Monday, December 11, 2006

Dave Boyle: Overseas Investment in Clubs

The issue of foreign ownership is one which is generating a lot of heat, but not as much light as the column inches the issue has received would suggest. For starters, the real issue is less the nationality of the owner (though there are legitimate concerns here) than the fact that they can be bought and sold in the first place. There are reasons why this isn’t happening in Germany, nor Spain, and it’s nothing to do with bombast about the Premiership being the best league in the world.

This isn’t a natural, inevitable consequence of the increasingly globalised sports world, but a specific function of the way in which English football has been (un)regulated, and its market-based approach to dealing with its financial problems.

If we are serious about responding to this issue, we have to deal with the fundamental economics. The game has in the past been blasé about the kind of people who have bought its clubs, and the effect they have on those clubs. That issue has started to receive far more attention thanks to the campaigning work of fans, who have lobbied for fit and proper persons tests. These need to go further if they are to deliver on their promise of deterring the unsuitable, but we need also to look beyond the effect an owner can have on their own club and look at the league as a whole.

For example, Roman Abramovich prevented Chelsea going bankrupt, but are the actions of that club making others more likely to go bankrupt, by starting an ‘arms race’ of players and salaries that only Chelsea have the resources to win?

The early response has been caution, with no club attempting to match them, but the recent wave of takeovers are all prompted by the fear that the virtues many within the game have worked hard to promote – good governance, prudential management and good cost control – will never enable a club to compete. As clubs are driven to achieve glory, the good work of recent years threatens to be undone. And, given the sums of money required to buy a club, pay-off debts and invest in stadia and players, the pool of people from the UK who can ride over the hill to the rescue of once-great clubs is very small, hence the search abroad.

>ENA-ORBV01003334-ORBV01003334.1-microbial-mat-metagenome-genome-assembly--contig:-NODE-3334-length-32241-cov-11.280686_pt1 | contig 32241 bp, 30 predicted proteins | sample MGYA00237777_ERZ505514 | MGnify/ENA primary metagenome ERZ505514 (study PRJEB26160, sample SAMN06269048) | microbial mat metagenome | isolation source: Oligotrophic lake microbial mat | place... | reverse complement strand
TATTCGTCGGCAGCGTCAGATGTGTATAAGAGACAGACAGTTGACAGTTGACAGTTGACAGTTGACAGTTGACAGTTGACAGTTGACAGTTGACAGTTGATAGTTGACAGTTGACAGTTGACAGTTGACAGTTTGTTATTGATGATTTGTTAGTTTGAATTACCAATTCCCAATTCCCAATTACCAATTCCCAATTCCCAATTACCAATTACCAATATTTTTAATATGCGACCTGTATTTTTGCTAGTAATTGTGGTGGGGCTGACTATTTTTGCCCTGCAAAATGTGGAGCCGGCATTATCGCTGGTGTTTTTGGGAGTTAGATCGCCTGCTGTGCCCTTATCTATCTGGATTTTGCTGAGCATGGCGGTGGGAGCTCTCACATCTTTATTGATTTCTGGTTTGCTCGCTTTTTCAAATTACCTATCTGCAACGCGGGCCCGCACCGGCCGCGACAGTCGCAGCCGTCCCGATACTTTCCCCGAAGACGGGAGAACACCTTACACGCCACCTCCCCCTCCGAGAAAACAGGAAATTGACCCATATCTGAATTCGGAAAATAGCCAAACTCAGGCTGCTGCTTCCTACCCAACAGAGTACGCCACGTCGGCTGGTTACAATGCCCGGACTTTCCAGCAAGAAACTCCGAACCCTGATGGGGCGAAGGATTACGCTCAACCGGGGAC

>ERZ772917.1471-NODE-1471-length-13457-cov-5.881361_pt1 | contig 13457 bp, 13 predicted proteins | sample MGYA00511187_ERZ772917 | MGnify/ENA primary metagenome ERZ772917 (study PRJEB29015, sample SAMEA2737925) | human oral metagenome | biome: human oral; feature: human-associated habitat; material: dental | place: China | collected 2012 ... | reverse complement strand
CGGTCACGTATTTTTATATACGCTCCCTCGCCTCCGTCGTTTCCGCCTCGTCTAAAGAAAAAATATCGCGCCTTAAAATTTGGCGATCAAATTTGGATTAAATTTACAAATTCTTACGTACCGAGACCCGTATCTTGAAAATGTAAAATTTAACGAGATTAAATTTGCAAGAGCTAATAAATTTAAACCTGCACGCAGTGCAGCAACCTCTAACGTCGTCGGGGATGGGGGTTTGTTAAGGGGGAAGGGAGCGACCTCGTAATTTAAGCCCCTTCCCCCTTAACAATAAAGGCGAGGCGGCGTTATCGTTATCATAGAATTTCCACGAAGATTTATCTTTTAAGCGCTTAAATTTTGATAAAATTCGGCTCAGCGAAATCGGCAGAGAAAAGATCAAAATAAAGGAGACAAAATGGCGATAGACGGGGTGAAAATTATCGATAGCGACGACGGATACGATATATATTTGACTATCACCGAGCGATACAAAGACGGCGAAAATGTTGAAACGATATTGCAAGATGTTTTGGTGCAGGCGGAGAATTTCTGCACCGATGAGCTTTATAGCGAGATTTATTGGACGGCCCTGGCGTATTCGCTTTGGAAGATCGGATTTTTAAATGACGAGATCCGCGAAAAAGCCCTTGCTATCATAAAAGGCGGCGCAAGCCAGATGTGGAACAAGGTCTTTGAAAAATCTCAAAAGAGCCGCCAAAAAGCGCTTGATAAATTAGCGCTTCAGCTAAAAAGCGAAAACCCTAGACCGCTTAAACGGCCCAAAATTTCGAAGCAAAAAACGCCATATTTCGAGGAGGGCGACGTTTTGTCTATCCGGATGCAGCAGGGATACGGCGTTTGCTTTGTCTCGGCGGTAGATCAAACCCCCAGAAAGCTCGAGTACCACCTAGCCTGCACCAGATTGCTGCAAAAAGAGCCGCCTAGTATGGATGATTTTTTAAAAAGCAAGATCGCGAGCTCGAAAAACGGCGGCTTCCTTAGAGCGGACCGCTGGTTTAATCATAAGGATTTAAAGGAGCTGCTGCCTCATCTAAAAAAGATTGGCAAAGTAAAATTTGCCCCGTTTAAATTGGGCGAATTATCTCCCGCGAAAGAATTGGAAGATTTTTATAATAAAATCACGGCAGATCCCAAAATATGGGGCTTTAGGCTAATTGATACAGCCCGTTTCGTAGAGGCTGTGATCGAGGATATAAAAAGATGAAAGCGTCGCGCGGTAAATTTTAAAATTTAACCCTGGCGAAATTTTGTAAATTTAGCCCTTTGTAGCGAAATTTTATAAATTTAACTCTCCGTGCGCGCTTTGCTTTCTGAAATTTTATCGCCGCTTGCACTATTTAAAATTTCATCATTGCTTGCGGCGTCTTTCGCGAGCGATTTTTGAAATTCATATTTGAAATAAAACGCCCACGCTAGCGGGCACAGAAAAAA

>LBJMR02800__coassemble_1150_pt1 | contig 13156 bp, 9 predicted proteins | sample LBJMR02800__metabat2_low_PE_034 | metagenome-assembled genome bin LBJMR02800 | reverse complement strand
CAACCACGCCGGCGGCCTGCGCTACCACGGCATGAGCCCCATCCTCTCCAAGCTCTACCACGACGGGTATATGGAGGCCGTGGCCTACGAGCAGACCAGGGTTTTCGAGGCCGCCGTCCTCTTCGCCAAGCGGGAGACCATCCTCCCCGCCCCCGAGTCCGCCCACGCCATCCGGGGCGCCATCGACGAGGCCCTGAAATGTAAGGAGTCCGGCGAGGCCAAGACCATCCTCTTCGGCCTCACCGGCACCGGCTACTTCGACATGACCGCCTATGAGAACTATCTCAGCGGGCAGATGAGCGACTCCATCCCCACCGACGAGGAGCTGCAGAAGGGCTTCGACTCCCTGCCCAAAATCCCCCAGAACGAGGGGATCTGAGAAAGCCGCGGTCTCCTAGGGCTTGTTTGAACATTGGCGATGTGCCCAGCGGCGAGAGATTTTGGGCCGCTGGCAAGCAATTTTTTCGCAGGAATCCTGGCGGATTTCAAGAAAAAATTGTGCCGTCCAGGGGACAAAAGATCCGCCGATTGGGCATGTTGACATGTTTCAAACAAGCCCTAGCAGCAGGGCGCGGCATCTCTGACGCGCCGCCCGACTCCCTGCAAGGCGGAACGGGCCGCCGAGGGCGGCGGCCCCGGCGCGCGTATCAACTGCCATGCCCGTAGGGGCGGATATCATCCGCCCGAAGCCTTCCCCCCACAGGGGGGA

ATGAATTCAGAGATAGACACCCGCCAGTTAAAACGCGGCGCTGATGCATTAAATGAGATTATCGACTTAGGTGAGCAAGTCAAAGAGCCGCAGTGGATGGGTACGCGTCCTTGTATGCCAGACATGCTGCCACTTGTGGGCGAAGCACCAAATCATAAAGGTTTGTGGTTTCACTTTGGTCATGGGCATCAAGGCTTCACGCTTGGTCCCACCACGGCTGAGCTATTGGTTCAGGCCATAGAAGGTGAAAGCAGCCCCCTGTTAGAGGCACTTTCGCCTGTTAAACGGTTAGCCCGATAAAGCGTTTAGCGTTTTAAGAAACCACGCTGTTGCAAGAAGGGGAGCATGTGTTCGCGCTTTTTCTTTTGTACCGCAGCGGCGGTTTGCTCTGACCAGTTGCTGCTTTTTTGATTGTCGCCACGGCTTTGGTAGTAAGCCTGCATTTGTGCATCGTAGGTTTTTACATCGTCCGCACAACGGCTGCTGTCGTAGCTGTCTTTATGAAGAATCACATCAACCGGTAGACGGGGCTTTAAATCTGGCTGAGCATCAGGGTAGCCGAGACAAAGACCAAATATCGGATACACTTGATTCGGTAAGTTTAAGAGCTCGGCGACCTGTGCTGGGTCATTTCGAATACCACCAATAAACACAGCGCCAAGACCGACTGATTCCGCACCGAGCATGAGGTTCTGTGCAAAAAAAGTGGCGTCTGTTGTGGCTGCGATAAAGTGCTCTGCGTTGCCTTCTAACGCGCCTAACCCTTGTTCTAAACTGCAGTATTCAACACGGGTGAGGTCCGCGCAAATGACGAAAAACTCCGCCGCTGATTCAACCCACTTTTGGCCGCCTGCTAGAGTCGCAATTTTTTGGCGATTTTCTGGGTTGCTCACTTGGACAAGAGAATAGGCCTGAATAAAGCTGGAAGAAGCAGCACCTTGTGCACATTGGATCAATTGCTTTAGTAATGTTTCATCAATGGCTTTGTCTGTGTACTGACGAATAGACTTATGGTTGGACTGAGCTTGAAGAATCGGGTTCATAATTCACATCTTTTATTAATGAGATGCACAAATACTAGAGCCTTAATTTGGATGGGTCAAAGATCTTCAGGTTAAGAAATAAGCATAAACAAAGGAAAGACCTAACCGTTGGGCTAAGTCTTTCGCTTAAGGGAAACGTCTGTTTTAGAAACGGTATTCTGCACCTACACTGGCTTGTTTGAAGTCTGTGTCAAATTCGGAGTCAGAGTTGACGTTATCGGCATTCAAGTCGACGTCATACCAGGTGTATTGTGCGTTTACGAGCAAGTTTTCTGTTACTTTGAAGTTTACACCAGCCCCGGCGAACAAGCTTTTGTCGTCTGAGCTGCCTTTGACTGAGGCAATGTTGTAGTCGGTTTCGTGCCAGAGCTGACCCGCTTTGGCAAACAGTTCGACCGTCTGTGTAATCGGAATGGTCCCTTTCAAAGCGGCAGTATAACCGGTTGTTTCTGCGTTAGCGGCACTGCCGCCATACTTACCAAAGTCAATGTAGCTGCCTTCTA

But at least we know who Randy Lerner is, and we can have a giggle about his name. As worrying is the development of debt-based takeovers, such as that of the Glazers, who look at the new TV deals, home and abroad, secured by the Premiership and think that this time, there are pickings to be had. Kia Joorchabian, prospective owner of West Ham, said that he and his partners ‘saw an opportunity for gain’. His refreshingly honest statement of intent demonstrates that following the Makhtoums might be hedge funds, truly faceless and dedicated not to adding-value to the cultural capital held by England’s great clubs, but to generating a nice return.

That’s all based on the idea that fans will, as they have done so before, put up with it, keep on going, keep on paying for tickets, for merchandise, for pay TV subscriptions. I can’t speak of the elasticity of demand in the other markets around the world, but all my experience here in the UK suggests that a business plan built on the idea that football fans remain a captive market and easy to exploit is a lot shakier than it would have been 10 years ago. There’s a growing disquiet in the air, and the gamble is whether this lingering discontent represents a potential sea-change, or a classic example of British grumbling, about which nothing will ever transpire. In short, the fans might not like it, but they’ll keep turning up. I wouldn’t be so sure. Supporters Direct

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